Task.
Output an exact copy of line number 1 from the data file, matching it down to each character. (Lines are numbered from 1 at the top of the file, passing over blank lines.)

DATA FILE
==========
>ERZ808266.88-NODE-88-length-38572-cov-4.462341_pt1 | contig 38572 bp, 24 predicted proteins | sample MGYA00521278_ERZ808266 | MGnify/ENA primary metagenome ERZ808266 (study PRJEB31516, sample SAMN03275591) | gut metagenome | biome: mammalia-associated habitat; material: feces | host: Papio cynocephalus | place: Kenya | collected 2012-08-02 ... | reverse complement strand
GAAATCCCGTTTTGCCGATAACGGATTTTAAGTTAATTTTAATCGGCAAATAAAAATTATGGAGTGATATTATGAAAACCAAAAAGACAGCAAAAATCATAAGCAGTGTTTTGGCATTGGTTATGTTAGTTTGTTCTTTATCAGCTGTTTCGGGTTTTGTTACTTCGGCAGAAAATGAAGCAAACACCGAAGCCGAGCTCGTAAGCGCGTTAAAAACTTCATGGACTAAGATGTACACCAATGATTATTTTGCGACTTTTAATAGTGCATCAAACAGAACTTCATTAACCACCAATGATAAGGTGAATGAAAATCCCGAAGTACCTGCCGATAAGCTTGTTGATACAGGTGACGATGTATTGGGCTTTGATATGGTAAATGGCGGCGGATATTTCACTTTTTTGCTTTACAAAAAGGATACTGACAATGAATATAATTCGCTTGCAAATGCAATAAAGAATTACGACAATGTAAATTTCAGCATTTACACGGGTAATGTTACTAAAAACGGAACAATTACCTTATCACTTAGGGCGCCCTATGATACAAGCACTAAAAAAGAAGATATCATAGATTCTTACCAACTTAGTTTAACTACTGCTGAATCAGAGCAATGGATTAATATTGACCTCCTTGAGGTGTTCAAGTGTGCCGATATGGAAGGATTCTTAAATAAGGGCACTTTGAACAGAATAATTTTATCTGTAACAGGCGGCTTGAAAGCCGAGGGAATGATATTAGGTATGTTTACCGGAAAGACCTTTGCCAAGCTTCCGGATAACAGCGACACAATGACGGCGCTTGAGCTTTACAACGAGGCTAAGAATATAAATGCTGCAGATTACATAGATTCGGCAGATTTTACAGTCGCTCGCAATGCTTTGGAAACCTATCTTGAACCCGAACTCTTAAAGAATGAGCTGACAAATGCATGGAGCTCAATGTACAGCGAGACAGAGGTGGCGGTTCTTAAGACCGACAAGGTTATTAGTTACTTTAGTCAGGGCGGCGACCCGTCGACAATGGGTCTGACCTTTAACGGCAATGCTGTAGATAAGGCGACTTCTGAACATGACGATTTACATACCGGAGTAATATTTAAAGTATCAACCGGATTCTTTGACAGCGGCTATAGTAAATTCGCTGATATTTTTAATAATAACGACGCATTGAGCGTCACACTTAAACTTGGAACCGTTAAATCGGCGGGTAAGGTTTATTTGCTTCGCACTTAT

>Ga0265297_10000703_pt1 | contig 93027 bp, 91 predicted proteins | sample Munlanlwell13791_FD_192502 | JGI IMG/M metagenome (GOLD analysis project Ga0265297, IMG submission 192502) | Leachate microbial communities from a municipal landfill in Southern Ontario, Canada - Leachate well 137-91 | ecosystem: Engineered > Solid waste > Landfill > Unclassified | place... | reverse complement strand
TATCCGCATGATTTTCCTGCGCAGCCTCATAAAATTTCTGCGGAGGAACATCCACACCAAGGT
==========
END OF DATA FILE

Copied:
>ERZ808266.88-NODE-88-length-38572-cov-4.462341_pt1 | contig 38572 bp, 24 predicted proteins | sample MGYA00521278_ERZ808266 | MGnify/ENA primary metagenome ERZ808266 (study PRJEB31516, sample SAMN03275591) | gut metagenome | biome: mammalia-associated habitat; material: feces | host: Papio cynocephalus | place: Kenya | collected 2012-08-02 ... | reverse complement strand